Farm Therapy Comes to NH
, Treating mental illness can take many forms. There are drugs, group therapy, and art therapy and the list goes on.
A new program in the Concord area is getting promising results by taking clients to a typical New England farm.
Mental health care doesn’t just take place in sterile offices or on therapists’ couches.
Some of the real breakthroughs happen out in the real world.
A new program in the Concord area is getting clients out to a local farm.
Since last spring, clients from Riverbend Community Mental Health have been trekking to a local farm for therapy sessions.
But this therapy doesn’t look like what you might expect.
SFX: Horse snorting, walking in leaves.
This is Gail.
The clients asked that we use only their first names
SEB: Who you walkin’ here?
Gail: This is Sam. (SEB: That’s my name too!) It is! This is amazing!
Sam is one of the farm’s Arabian horses.
He’s around 16-years-old, and has a bit of a bad leg.
Gail leads him along through ankle-deep, dry leaves.
She and the other clients have just finished feeding the pigs, and now are taking four horses to a field.
Twice a week, Riverbend clients volunteer to help out on the Owen Farm in Hopkinton.
Doing farm chores may sound like work, but the participants in this program don’t seem to mind.
SEB: What’s your favorite job?
Alan: probably takin’ care of the chickens.
SEB: Why’s that
Alan: Well they produce so many eggs. There’s a pleasure to reaching under their warm bodies on a cold day like today.
The chores engage these people on many levels.
Emily Cook is the caseworker who has been accompanying the clients since the program began.
She says it helps participants learn skills they need to take part in the real world
Cook: To get them outside, to expand their comfort zone, and work with other people and share in a really different environment than they’ve been in, but also a really normal everyday environment.
Part of what makes this work is the attitudes of the farm owners.
Ruth Owen says she and her husband Derek have a history of welcoming strangers into their home.
Ruth: it’s as though we have this sign out that says if you need help [chuckling] you can come, you can stay for awhile, you can help us out and we’ll help you out. It’s just been that way ever since we’ve been here.
Derek Owen says on the whole, the Riverbend clients have been more help than hassle.
Derek: you can’t get some things done as quickly because obviously you have to teach somebody else how to do it and they may not be a fast learner, but most of the time they’re quite willing, and that’s half the battle.
While good hosts are key, the friendliness of the Owens is not the only reason this program is has been successful.
Louis Josephson, CEO of Riverbend Mental Health, says these types of programs are simply a good idea.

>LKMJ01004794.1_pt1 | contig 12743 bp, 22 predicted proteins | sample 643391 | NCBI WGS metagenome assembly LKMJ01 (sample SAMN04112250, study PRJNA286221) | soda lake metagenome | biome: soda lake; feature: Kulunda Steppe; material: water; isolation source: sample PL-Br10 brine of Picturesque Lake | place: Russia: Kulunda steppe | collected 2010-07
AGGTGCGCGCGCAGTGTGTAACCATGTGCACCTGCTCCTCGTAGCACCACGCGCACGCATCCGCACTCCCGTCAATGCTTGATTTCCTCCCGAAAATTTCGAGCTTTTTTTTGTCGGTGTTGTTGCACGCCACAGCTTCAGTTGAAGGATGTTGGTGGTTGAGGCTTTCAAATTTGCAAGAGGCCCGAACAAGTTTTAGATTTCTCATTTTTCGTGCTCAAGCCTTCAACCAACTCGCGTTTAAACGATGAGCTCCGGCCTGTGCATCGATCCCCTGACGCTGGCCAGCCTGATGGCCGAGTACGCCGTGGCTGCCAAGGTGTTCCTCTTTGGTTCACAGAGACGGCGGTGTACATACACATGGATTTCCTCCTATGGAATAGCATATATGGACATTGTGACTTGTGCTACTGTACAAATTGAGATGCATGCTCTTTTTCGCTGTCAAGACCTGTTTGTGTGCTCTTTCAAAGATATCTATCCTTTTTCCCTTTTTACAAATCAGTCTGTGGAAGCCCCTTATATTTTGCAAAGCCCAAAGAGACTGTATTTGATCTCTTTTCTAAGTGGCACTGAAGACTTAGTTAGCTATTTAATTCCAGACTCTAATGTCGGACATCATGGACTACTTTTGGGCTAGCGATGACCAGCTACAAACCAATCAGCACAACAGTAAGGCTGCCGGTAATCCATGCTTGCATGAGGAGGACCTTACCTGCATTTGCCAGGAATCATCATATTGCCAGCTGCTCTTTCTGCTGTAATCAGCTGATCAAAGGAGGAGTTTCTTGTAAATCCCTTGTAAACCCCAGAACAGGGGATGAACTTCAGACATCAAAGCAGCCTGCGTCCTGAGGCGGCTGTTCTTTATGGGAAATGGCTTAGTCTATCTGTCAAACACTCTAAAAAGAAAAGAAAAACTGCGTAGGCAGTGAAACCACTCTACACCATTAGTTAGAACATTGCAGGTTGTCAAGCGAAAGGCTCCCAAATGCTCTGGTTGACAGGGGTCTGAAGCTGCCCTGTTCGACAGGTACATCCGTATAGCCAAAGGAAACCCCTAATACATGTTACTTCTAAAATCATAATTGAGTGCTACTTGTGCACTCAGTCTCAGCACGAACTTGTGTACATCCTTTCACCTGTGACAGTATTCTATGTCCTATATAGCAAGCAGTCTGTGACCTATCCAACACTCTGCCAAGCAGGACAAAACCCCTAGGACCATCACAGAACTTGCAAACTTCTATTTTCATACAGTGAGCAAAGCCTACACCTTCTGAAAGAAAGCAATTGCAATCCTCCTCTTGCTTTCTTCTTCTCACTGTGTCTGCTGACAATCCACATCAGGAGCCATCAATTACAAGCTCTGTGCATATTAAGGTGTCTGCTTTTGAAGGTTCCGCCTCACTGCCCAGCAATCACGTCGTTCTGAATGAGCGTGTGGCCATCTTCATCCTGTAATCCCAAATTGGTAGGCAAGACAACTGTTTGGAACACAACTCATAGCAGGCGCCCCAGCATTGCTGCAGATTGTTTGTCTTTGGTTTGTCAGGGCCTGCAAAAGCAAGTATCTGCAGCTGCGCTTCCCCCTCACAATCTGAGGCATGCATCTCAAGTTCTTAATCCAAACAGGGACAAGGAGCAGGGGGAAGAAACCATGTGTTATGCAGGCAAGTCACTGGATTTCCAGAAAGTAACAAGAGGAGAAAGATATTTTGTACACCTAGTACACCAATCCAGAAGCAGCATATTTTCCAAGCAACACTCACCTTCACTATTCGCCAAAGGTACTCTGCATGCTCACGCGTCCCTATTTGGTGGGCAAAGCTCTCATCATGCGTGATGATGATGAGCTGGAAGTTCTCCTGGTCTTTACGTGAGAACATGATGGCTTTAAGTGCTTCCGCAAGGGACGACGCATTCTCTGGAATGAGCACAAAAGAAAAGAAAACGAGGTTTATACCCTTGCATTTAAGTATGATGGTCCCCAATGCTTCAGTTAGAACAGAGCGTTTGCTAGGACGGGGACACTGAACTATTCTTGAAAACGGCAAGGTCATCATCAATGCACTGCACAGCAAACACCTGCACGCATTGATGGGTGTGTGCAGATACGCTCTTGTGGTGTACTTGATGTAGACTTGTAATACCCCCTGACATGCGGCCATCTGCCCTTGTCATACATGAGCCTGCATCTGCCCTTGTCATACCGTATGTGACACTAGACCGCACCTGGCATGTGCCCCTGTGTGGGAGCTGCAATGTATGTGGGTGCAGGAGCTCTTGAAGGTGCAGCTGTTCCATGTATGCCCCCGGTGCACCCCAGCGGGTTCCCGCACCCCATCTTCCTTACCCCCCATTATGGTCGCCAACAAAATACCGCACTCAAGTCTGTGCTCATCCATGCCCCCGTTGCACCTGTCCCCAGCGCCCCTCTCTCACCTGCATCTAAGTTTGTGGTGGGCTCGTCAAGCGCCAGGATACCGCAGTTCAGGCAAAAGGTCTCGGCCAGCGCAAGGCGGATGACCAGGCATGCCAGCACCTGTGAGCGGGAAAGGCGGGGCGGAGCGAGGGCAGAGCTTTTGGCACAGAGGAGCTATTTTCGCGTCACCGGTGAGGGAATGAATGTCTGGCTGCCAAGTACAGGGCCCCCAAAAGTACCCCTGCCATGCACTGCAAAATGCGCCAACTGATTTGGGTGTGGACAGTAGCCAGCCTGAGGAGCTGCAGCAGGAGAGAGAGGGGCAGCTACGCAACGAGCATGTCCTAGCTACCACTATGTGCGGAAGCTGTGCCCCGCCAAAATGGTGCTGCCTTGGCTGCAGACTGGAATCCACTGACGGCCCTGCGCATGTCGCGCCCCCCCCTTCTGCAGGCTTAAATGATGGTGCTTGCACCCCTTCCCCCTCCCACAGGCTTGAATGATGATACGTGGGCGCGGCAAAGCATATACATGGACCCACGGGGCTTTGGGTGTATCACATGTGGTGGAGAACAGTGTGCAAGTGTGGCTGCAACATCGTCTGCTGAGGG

He says they are booming in Europe.
Josephson: The Europeans have actually done controlled studies that show that people with serious mental illness who are working around farm animals and are part of these green projects, actually their symptoms reduce, and their quality of life improves.
When you talk to the participants this isn’t a surprise.
Rebecca has made great strides at the farm.
When she first started she was too timid to speak, but now she’ll talk even with a microphone pointed at her.
Rebecca: I really value coming here because I have trouble finding places where I feel comfortable, and this is a totally not competitive and accepting place.
A participant who we already heard from, Alan, likes that there’s always something to do at the farm.
Alan: it’s comfortable, it’s not like the real world where there’s no order, there’s no structure, and you just get thrown to the wolves.
The program is still very new and very small.
At its peak in the summer, there were about a dozen clients.
On a typical day about half that many turn out.
But Louis Josephson hopes to broaden and deepen it.
Josephson: Where I’d really like to see this go is to have this be true employment where we pay people a living wage for their time on the farm. I think we could set up a farm-stand in Concord or another community, sell a lot of the stuff we produce.
If Josephson’s dream comes true, Ruth Owen says, it might be a case of back to the future.
Ruth: At one time the state hospital had a dairy farm, a piggery, greenhouses, gardens, and the people who where there helped maintain those things and helped work there, and it gave them a sense of purpose.
Purpose is what it’s all about.
When it comes down to it, the Riverbend clients are people, who happen to have a mental illness.
And to get up in the morning they need these things – work, structure, purpose – just like anybody else.